“We are at a watershed, where success in managing forced displacement globally requires a new and far more comprehensive approach so that countries and communities aren’t left dealing with this alone,” said UN High Commissioner for Refugees Filippo Grandi.
But around 70 percent of that number are people from just 10 countries, he told reporters in Geneva ahead of the report’s launch.
“If there were solutions to conflicts in those 10 countries, or in some of them at least, that huge figure, instead of rising every year, could start going down,” he said, calling for more political will to halt the crises driving so many from their homes.
The report showed that 16.2 million people were freshly displaced last year, and included those forced to flee for the first time as well as those who had been previously displaced.
This equates to some 44,500 people being pushed out of their homes every day — or one person every two seconds, UNHCR said.
Most people flee within their own country, and are defined as internally displaced people, or IDPs.
By the end of 2017, there were some 40 million IDPs worldwide, down slightly from previous years, with Colombia, Syria and Democratic Republic of Congo accounting for the greatest numbers.
Another 25.4 million people — more than half of them children — were registered as refugees last year.
That is nearly three million more than in 2016, and “the highest known total to date,” it said.
Syria’s seven-year conflict alone had, by the end of last year, pushed more than 6.3 million people out of the country, accounting for nearly one-third of the global refugee population.
Another 6.2 million Syrians are internally displaced.
The second largest refugee-producing country in 2017 was Afghanistan, whose refugee population grew by five percent during the year to 2.6 million people.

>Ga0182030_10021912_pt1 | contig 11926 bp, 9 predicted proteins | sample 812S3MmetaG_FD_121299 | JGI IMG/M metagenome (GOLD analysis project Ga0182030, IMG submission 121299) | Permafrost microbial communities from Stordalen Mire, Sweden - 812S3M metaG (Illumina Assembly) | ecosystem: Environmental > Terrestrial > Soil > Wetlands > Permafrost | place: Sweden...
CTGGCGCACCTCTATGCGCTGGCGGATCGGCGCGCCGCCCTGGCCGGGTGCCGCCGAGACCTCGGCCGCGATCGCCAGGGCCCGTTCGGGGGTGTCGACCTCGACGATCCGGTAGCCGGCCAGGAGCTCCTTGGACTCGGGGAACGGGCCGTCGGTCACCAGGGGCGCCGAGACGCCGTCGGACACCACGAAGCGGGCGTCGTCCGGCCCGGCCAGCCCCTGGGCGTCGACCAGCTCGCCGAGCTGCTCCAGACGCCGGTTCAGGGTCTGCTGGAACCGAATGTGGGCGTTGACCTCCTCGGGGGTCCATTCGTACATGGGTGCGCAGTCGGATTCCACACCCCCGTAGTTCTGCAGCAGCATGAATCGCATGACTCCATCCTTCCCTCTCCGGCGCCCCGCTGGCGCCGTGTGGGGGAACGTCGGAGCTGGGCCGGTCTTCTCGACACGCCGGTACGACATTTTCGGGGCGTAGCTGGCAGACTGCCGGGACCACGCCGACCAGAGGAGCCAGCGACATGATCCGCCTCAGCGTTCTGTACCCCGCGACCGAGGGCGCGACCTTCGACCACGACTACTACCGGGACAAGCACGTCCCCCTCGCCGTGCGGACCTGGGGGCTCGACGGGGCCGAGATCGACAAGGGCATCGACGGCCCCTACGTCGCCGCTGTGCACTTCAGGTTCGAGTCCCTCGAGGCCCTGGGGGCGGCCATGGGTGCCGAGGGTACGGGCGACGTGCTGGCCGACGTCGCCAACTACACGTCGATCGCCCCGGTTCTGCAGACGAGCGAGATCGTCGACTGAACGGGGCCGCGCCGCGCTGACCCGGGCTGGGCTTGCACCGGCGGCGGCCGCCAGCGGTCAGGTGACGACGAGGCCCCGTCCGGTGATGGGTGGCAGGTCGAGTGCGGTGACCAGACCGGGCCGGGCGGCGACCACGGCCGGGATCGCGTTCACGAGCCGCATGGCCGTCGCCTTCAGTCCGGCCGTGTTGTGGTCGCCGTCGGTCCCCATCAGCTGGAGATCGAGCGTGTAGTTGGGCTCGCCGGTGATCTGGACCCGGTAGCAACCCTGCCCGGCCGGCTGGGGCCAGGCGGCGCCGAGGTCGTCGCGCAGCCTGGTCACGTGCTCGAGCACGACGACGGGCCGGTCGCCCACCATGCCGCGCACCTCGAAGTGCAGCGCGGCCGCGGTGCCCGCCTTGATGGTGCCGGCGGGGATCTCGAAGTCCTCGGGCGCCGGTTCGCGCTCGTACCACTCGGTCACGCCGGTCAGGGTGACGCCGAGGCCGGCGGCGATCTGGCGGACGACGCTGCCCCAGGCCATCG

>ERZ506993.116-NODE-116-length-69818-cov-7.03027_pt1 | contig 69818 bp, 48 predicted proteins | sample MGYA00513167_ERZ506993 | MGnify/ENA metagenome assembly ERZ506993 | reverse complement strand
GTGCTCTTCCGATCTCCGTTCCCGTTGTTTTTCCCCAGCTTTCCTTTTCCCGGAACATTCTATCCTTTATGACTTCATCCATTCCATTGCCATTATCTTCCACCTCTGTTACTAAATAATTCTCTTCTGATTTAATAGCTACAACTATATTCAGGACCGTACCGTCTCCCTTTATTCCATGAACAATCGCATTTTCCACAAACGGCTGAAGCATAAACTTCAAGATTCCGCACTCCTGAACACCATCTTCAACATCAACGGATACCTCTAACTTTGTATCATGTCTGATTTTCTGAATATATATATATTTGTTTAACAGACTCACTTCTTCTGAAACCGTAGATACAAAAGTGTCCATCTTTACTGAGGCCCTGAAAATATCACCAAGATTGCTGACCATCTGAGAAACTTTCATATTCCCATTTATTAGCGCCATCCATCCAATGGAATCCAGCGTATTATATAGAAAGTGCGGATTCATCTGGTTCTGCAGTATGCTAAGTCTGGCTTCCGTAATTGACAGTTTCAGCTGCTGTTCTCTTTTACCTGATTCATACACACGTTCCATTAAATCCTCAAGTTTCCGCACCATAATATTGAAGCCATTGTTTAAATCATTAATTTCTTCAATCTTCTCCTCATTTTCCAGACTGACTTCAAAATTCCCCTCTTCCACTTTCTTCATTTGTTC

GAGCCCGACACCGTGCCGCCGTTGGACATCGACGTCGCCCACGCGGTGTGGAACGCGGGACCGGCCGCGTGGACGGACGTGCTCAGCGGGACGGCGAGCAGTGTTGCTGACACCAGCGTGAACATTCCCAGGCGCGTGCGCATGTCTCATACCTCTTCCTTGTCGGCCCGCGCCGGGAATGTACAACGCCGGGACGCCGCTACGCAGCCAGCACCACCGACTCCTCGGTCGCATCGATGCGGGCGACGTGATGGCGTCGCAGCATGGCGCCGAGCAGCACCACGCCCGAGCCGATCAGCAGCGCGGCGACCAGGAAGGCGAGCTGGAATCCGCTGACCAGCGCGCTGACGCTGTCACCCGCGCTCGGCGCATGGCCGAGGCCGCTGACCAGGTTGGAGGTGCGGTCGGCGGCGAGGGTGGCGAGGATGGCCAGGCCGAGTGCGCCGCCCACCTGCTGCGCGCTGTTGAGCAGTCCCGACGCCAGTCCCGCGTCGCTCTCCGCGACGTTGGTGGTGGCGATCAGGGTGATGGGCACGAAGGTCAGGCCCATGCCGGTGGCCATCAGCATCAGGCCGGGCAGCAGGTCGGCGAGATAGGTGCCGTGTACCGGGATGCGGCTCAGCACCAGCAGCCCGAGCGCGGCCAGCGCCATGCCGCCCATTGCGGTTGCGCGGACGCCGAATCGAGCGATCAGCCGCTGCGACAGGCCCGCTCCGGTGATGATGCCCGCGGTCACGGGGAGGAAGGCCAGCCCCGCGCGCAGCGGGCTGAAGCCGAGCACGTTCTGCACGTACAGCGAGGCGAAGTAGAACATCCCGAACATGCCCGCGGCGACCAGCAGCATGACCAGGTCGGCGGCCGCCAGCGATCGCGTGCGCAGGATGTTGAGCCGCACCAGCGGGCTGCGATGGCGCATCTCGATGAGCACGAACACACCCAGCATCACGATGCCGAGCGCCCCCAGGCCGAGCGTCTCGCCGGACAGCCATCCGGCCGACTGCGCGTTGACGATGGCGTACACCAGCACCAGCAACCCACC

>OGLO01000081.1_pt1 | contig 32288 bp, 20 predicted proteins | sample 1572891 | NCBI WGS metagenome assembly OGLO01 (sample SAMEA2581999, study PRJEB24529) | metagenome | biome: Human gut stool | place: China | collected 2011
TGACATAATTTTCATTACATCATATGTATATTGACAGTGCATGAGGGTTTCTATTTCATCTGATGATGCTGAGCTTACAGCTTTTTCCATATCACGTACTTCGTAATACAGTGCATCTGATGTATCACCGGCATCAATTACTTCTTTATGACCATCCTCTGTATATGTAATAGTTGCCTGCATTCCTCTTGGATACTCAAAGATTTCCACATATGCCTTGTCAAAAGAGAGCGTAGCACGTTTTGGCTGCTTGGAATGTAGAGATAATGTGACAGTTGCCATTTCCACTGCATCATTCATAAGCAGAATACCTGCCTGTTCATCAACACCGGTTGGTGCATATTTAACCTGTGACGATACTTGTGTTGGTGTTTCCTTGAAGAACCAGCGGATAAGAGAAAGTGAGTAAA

The increase was due mainly to births and more Afghans being granted asylum in Germany, UNHCR said.
South Sudan meanwhile saw the largest increase last year, with the number of refugees fleeing the world’s youngest nation soaring from 1.4 million at the beginning of the year to 2.4 million at the end.
Grandi said South Sudan was experiencing “a very bad emergency” which had apparently escaped the notice of both the government and the opposition who did not appear to be “taking seriously the desperate situation of their own people.”
Refugees from Myanmar more than doubled last year to 1.2 million, as a brutal army crackdown forced hundreds of thousands of Rohingya Muslims to pour across the border into Bangladesh.
Tuesday’s report also highlighted large-scale displacements in Iraq, Somalia, Sudan, and DR Congo among others.
And as Israel marks 70 years of independence, there are some 5.4 million Palestinians still living as refugees, it said.
Despite the focus on migrant numbers arriving in Europe and the United States, a full 85 percent of refugees are living in low- and middle-income countries like Lebanon, Pakistan and Uganda, Grandi said.
Turkey was hosting by far the largest number of refugees, with 3.5 million registered there by the end of 2017, most of them Syrians.